Thanks, I didn't actually know that. Postgres supports it too, and I've never used SQL Server (lucky me, I think).


 
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Rob Prime wrote:

Ernest Friedman-Hill wrote:and a "LIMIT 8" clause to just grab the top 8 items.


Be careful with that - it's a MySQL only technique. MS SQL Server for instance uses a TOP X directly after the SELECT keyword:



I notice that Statement has a setMaxRows() method. I vaguely recall using this in the past to return just one record from a potentially large ResultSet.
 
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Ernest Friedman-Hill wrote:

Steve Dyke wrote:Sorry for asking so many questions.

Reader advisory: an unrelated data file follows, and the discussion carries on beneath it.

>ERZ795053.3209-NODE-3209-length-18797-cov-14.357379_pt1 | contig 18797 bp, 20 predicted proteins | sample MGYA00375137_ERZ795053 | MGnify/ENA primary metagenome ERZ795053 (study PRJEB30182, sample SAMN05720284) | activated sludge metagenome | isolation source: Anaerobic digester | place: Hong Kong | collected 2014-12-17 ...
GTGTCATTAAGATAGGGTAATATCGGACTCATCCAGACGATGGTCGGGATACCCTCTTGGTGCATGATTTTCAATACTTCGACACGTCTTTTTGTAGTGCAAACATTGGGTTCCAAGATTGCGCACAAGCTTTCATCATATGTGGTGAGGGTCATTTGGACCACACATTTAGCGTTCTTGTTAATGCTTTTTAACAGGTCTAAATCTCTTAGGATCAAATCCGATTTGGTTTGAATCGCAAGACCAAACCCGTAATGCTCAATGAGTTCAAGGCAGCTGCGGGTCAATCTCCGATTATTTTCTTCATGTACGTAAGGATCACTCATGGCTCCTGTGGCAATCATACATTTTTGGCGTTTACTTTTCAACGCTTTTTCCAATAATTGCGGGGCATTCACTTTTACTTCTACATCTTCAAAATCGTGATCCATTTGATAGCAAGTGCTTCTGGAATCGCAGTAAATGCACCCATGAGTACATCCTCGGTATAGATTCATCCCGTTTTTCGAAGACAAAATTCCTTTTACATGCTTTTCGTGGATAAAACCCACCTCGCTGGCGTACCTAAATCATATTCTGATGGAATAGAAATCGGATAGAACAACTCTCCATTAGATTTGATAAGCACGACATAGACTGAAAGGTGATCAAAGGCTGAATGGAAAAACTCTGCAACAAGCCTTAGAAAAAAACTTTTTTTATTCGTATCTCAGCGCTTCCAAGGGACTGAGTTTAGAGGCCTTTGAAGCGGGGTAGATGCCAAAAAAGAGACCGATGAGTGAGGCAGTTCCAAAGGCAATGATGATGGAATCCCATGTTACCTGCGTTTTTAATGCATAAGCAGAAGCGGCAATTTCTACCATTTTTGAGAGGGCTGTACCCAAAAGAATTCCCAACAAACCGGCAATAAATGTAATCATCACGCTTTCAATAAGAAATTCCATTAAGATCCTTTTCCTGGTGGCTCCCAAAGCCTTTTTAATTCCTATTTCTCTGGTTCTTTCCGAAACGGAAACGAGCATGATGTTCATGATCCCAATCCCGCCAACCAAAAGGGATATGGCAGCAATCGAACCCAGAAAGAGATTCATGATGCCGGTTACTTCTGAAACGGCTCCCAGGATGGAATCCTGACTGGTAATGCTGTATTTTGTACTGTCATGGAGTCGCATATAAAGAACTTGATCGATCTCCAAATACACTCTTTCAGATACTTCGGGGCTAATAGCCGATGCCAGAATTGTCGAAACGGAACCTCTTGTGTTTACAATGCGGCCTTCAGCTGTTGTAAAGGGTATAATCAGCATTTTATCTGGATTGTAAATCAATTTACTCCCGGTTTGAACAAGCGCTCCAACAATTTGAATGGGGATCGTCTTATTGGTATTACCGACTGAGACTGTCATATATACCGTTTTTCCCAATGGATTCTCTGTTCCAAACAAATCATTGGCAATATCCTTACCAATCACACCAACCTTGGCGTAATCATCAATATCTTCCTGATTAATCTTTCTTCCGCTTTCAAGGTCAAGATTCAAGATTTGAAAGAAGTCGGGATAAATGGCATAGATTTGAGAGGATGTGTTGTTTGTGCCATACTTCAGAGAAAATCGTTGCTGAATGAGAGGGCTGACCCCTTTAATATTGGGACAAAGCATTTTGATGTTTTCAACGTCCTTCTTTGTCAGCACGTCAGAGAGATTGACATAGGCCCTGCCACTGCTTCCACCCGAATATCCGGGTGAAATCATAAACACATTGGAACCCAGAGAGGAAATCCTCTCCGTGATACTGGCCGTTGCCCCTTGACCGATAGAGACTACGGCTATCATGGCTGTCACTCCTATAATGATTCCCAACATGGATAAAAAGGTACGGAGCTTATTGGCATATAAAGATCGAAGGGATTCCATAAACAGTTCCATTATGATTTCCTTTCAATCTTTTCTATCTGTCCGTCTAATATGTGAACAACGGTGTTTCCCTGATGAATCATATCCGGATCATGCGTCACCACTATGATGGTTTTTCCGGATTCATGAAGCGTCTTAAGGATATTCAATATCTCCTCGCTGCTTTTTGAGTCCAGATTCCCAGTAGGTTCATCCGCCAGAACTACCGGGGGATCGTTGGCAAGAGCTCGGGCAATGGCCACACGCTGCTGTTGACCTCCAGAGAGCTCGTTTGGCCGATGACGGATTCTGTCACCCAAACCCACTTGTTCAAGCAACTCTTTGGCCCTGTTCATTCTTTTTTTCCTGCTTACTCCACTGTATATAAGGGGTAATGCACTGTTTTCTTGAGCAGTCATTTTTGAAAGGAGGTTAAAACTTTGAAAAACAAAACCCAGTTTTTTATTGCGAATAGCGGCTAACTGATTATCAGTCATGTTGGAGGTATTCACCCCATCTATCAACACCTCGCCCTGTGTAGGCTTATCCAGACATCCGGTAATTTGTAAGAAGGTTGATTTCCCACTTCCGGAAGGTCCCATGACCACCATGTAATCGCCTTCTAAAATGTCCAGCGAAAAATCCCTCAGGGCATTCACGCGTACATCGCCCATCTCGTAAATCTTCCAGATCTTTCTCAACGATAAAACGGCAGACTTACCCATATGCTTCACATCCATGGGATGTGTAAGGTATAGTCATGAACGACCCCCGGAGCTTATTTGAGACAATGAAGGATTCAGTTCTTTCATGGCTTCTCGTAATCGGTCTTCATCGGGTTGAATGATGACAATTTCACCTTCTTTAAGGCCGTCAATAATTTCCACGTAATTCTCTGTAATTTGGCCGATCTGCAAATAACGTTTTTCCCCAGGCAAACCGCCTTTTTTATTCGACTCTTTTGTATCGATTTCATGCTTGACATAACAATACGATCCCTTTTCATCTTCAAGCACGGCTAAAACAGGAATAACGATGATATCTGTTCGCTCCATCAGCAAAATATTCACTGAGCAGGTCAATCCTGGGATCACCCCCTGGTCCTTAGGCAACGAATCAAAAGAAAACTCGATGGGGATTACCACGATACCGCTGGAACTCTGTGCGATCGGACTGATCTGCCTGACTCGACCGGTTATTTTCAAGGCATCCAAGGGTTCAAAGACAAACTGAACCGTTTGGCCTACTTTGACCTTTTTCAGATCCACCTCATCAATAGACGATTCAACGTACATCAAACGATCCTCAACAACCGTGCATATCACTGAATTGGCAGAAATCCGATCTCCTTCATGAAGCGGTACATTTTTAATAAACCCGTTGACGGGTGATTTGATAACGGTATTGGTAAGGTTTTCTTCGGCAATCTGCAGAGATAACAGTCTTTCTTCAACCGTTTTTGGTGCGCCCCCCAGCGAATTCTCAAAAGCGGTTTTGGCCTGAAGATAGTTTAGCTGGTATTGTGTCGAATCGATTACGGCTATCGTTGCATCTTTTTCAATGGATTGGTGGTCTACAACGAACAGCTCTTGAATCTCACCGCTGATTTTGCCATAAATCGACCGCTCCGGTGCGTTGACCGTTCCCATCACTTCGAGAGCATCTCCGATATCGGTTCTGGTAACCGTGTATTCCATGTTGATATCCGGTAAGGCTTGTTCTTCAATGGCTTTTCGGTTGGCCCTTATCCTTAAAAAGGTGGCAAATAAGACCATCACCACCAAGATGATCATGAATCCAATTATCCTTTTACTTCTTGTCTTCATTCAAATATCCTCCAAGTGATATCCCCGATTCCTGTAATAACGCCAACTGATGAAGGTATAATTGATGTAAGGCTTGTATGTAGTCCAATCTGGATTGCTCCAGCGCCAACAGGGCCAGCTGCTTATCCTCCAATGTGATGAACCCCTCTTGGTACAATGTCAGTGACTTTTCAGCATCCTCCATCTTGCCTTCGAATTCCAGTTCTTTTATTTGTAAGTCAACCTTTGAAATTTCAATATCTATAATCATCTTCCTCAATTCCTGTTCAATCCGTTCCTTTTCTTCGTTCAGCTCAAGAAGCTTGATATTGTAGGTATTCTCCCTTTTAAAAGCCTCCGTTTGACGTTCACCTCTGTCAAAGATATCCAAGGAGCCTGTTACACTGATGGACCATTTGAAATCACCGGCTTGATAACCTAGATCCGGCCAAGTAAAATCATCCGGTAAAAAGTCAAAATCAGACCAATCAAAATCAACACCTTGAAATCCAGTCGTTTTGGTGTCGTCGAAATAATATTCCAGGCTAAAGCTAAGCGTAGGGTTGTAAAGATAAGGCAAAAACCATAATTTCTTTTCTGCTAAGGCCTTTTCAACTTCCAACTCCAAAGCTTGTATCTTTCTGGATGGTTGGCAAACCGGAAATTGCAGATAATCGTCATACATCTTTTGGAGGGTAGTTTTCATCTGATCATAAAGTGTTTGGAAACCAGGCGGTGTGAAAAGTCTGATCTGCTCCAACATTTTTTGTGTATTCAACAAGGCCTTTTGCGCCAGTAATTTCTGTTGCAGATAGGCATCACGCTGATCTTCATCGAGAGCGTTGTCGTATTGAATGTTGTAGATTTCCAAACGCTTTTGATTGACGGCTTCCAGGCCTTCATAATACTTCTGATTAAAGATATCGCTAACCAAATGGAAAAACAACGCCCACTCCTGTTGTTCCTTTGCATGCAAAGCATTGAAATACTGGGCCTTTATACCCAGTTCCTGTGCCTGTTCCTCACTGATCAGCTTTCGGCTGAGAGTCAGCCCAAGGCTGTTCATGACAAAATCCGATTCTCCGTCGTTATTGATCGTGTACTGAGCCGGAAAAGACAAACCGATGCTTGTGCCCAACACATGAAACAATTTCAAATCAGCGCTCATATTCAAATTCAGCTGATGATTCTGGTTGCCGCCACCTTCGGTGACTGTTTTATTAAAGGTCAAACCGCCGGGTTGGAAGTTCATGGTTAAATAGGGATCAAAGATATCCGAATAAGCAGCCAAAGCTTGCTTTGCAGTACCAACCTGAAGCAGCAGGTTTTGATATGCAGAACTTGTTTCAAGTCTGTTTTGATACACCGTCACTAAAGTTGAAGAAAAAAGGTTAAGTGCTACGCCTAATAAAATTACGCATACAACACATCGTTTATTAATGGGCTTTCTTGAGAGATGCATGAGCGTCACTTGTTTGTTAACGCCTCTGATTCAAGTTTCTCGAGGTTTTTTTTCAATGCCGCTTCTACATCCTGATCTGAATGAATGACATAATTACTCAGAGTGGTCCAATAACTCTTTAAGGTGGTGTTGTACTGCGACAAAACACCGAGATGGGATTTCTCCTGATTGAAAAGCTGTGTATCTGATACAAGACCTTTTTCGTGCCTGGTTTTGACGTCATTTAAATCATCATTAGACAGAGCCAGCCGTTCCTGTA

No problem about all the questions -- happy to help.

or you could even nest it inside the other class, if you wanted. Doesn't matter.

Sounds like maybe I'm getting a little ahead of you here; sorry. So you just need to do something like



I would really rather use your, embed in my existing class, suggestion. However, I feel like the code for the class will be different and I cannot figure out how to add the to my class in its current form. When I just copy the code in I get the following

Class must implement the inherited abstract method Comparator.compare(Object, Object)

Thanks again for all the help.

 
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Are you including the "<String[]>" part, just as written here?

Here's a complete program that compiles (but doesn't do anything) as an example. It does require Java 5 or later -- won't work with JDK 1.4, you're not using that, are you?

 
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You know I think I am using JDK 1.4.